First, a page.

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Slowjoe Makes Love to Salma Hayek?

How dreaming can evoke the past

By Slowjoe
Published on LatinoLA: November 18, 2008


Slowjoe Makes Love to Salma Hayek?


I was making love to Salma Hayek in the back seat of a '51 Hudson Hornet on a balmy beautiful Sunday afternoon at the top of Buena Vista Point in Elysian Park when all of a sudden a voice called my name, softly at first then it got louder‘«™ slo..w‘«™joe‘«™slowjoe‘«™..SLOWJOE!

In that moment between dark and light I cried out like a maniac: "‘«™WHAT DA ‘«™!"

It was an appalling reverberation, like a shrieking little girl who lost her mother at Sears.

How can this happen, why me‘«™ why now? Most mornings I get up early and thank God for the miserable little sleep I get. This time I was in full dreamland arrest, doing time with the mera-mera herself, in a Hudson no less. I know its wrong being blissful with another women, a married man of 39 years and all, but damn Salma Hayek?

Well of course it was my wife waking me. It seems I was mumbling in my sleep again, and these days, with all the inflictions of old age, she was concerned. At that moment I hated her‘«™yes I hated her‘«™Well I didn't really hate her I just conveyed my frustration. I started to feel guilty, as if I had done something wrong.

That's the whole idea. Why do we feel guilty about something that we have no control over? Maybe because subconsciously we crave something that's beyond reach or the act of doing something naughty that turns us on. Or is it both, plus more‘«™ who knows, I can't help hearing Mister Rogers and Captain Kangaroo telling me to behave myself.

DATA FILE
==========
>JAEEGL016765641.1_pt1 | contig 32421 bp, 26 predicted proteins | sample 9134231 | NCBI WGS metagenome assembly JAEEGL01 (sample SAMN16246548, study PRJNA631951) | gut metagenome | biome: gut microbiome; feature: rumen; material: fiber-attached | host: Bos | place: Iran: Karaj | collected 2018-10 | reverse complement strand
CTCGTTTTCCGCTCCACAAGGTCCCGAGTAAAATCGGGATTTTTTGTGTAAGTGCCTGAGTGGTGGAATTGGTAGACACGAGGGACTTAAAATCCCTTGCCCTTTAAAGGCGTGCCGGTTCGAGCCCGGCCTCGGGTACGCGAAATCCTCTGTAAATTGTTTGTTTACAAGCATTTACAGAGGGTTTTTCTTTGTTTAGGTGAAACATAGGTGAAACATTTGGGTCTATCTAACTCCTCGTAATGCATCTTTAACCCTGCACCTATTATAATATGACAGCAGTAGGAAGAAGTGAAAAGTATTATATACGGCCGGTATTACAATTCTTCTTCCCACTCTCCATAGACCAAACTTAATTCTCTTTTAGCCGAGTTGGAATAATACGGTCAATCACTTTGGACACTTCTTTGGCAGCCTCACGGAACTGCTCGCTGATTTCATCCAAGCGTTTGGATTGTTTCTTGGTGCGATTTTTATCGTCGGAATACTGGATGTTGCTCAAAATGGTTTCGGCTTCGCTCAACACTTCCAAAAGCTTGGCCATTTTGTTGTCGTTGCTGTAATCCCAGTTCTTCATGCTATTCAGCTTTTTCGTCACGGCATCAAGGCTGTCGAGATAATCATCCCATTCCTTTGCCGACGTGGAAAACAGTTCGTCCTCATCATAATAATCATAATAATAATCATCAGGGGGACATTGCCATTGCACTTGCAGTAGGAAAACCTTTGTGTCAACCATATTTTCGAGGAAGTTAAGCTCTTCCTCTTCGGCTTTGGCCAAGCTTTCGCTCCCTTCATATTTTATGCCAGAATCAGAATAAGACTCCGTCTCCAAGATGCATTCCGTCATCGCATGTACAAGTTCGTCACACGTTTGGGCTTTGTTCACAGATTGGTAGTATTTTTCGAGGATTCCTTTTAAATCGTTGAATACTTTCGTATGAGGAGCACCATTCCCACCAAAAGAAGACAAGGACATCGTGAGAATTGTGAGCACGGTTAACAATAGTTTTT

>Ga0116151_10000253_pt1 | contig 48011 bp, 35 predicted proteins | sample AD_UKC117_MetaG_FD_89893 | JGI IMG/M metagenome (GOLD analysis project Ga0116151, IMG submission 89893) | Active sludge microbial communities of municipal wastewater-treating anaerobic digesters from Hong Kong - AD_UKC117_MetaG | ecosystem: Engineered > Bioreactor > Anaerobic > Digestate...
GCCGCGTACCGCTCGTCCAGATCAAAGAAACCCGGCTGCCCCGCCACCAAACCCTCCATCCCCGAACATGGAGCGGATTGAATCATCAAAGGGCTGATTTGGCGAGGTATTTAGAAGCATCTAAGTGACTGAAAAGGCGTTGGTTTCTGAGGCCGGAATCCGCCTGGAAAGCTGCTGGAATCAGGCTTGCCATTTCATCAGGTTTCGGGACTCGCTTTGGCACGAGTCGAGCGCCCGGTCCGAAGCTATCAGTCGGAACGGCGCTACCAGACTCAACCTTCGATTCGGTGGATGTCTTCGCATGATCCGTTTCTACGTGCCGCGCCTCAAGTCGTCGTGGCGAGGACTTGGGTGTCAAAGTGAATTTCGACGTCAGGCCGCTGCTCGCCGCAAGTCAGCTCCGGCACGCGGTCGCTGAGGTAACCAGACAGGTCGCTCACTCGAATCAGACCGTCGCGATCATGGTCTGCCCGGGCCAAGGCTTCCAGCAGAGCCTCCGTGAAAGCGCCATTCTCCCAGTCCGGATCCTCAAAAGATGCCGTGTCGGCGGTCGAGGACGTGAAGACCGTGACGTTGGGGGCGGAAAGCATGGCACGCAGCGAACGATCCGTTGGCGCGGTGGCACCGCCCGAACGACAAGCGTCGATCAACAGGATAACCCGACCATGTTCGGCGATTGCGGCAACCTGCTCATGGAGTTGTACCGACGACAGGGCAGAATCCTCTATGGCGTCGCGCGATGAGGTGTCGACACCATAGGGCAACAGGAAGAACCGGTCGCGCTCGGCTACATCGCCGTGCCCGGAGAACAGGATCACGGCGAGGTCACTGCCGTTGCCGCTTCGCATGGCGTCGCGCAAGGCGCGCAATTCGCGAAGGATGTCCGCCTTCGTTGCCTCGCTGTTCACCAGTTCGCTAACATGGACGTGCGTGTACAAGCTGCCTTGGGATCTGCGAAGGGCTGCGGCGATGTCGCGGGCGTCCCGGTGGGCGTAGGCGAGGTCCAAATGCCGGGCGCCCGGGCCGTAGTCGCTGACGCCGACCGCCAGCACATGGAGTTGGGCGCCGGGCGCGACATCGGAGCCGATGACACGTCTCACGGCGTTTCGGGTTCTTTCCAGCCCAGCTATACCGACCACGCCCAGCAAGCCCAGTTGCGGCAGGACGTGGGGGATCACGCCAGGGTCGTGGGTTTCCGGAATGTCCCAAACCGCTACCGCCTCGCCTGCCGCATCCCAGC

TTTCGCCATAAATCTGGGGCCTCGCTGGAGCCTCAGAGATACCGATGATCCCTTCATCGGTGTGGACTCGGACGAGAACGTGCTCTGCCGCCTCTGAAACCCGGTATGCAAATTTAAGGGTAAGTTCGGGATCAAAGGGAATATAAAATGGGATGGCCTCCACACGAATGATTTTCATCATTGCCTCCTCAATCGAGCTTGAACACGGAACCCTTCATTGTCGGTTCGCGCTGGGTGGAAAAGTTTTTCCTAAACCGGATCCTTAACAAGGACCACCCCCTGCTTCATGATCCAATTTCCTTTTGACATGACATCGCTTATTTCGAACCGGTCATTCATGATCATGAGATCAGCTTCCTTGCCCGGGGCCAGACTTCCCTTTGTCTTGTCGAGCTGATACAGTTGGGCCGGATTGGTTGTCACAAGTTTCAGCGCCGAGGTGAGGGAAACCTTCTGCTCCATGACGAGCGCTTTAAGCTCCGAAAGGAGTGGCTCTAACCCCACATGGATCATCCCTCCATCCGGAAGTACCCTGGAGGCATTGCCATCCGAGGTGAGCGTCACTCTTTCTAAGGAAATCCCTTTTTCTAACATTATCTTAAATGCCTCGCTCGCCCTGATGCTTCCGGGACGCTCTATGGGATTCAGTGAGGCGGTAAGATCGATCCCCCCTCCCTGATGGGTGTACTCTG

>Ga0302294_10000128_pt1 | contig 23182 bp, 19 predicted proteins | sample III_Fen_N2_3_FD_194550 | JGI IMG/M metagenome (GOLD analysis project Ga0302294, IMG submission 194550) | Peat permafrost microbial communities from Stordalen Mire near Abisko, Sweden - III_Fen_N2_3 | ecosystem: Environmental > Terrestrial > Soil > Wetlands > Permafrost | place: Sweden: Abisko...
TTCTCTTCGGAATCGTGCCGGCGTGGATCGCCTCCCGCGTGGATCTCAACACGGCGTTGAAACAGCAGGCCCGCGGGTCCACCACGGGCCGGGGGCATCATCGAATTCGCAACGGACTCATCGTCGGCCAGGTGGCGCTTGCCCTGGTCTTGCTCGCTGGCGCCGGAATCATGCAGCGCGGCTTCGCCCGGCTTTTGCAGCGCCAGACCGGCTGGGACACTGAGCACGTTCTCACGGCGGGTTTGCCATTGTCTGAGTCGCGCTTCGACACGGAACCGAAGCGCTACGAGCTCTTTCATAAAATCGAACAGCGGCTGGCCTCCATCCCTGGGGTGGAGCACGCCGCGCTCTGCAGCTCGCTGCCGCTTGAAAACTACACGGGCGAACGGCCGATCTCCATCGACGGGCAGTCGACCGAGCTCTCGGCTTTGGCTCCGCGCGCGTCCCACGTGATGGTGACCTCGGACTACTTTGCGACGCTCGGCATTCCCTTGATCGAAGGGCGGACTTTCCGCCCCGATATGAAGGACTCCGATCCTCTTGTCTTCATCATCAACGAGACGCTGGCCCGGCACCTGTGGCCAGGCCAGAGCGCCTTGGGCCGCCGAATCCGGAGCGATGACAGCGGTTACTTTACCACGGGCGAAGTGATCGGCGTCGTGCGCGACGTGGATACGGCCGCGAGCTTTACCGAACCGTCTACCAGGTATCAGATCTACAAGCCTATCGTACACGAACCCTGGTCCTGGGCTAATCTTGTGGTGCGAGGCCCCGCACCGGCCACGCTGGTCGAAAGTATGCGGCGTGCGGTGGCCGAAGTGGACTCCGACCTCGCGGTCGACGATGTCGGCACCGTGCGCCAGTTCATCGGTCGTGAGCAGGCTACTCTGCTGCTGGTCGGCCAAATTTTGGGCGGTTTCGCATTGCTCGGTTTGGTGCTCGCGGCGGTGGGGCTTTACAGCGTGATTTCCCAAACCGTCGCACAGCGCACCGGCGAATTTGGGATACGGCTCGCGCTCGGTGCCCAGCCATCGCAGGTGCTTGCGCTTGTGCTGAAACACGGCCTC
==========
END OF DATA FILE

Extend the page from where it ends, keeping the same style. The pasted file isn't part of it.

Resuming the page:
Today, as I watched the raging fires on TV, in Santa Barbara, Los Angeles, Riverside and Orange Counties, I could only image the frustration those many poor souls felt at the devastating loss of property and broken lives. We could only hope the insurance company will rise to the occasion; still there are those things that are irreplaceable.

All those lost objects that defined their families' individuality, gone. The old pictures, musical instruments, records, old cars and motorcycles, the kid's old toys, trophies and report cards, mom's china and her old love letters, grandpa's fishing poles and naughty post cards from the war. One might say that they're only 'things' and that life is more important. They'd be right, but we as social animals require 'things' not only to satisfy our needs but also to help remind us of the past. As I was thinking, I realized, isn't that what dreams do sometimes, remind us of the past?

The late great writer and mythologist Joseph Campbell reminds us that from the beginning of time all people dream the same. There is no difference in language or cultures, good and evil comes from dreams; they are the basis for fairy tails, stories and religious beliefs. They become our core values.

Dreams can recall moments in the past, at times vividly true. We can but close our eyes and see things that we yearn for, good things that carry smiles and emotion, evoking melancholy, a source of relief. We have the capacity to make our lives whole, even in times such as these, and to reassure our loved ones that all is not lost.

‘«™In my case, this dream of Salma merely symbolized recollections of a young boy and girl I once knew, who would slip away to the park on occasion to take in the wonderful moments that were entwined in their early lives, the story of a girl from Maravilla that totally encompassed the beauty and passion of a Salma Hayek, and a boy who couldn't believe his good fortune.

As for the Hudson Hornet, I can only assume that it's a fantasy substitute for the little Ford Falcon that I owned in those days.

I always wished it had a bigger back seat.

About Slowjoe:
Just another car dude from South San Gabriel
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